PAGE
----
From Publishers Weekly
Severgnini—Italian newspaper columnist and author of the pesce
-out-of-water memoir Ciao, America!
—must have wanted to emulate Luigi Barzini, author of the 1960s classic The Italians
, in this somewhat tepid sociological look at his countrymen. Severgnini writes pleasantly enough (and Giles Watson's translation is smooth, for the most part), but his observations are anything but sharp. He organizes this overview as a kind of geographical "tour," with a chapter about car sex in Naples and another on the Italian countryside in Tuscany. Sweeping statements, such as "Italians have the same relationship with food that some Amazonian people have with the clouds in the sky—one glance and we know what to expect," abound, and they have the ring of truth, but they're rarely backed up by supporting anecdotes. In today's shrunken world, jokes about how Italians love to see half-naked women on television ("The new Italian icon is the Semi-Undressed Signorina") and abuse their cellphone privileges simply aren't new. The collection ends with the hoariest of devices: a letter from an imaginary American friend who has taken Severgnini's tour and reminisces about the beautiful "girls" in a Milan disco. Barzini, too, often wrote in generalities, but he had the advantage of coming first. (Aug.)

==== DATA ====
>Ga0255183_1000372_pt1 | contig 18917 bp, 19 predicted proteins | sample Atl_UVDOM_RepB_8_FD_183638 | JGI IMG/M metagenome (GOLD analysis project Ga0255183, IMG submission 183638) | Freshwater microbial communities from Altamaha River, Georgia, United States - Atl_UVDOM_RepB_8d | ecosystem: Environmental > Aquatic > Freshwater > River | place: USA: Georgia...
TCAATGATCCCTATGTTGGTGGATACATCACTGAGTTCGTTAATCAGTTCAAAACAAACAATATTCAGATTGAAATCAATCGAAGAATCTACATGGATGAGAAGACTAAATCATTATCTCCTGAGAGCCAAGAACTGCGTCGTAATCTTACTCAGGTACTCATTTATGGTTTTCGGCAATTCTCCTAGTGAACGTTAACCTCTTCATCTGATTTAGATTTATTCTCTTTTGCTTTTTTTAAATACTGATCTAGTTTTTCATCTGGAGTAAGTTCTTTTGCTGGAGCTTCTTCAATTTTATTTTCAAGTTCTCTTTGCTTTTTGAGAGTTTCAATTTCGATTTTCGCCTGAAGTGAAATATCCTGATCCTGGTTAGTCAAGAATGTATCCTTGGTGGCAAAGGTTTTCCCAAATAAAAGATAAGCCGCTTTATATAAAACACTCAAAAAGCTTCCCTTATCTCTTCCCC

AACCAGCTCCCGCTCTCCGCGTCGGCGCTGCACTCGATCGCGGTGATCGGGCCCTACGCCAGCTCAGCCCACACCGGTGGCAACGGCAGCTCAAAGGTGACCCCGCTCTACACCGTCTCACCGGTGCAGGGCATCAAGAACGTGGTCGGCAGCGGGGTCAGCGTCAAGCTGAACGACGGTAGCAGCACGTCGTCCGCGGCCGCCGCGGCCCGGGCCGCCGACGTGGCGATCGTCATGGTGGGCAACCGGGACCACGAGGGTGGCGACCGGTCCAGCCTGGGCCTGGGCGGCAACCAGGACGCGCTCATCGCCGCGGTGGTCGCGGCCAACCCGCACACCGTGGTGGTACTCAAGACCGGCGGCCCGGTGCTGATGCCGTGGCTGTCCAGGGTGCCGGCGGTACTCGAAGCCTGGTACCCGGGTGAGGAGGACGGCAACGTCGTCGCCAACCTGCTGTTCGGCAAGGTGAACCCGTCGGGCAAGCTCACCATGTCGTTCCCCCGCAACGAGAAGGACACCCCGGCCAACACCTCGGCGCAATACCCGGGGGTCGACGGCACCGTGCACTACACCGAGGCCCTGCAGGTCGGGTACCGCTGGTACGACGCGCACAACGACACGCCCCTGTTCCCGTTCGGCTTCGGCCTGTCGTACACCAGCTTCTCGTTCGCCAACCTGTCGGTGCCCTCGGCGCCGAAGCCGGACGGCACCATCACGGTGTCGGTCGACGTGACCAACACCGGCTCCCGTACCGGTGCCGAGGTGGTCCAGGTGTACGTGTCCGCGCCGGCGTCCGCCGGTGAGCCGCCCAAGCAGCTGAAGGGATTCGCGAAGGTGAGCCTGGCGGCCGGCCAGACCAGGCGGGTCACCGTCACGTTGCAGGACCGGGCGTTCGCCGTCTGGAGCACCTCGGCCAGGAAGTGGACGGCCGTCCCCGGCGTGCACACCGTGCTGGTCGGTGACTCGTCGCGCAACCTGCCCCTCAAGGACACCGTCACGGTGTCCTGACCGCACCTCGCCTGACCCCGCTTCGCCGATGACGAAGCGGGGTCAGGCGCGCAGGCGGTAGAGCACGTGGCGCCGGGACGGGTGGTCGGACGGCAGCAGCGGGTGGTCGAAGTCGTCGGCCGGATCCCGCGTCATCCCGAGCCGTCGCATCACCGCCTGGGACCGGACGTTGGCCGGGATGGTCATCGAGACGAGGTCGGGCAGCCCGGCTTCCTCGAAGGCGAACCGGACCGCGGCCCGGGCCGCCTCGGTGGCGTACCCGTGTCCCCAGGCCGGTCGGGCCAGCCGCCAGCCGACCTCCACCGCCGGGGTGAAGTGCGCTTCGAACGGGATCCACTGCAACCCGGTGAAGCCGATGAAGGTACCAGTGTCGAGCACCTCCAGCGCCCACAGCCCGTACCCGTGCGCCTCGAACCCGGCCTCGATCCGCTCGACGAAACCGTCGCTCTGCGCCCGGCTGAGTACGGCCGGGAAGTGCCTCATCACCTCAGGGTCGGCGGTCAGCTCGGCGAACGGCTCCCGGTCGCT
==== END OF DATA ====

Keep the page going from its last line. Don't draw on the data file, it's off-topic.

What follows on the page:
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Severgnini attempts to plumb beneath the mask (the title's bella figura) that Italians present to the world, especially to tourists, to reveal the truth about modern Italian minds and hearts. He begins with the Italian "apartment," the place most Italians call home. For him, this is a cramped, well-guarded portion of real estate where one has little room for oneself and where one is constantly vigilant against neighbors' predations. He rails against Italian men's sexism and women's lack of serious opposition to discrimination in the workplace. Severgnini's Italians prefer bank tellers to impersonal ATMs. His Italians delight in talking about other people's money while maintaining secrecy about their own finances. He longs for equivalent reticence when Italians travel by trains, where, thanks to the cell phone, they share their most intimate secrets with their compartment mates. Severgnini holds -American-inspired Italian shopping malls in special contempt for his fellow countrymen's manic shouting at one another across their walkways, confusing modern mercantile halls with their ancient piazzas. Mark KnoblauchCopyright © American Library Association. All rights reserved
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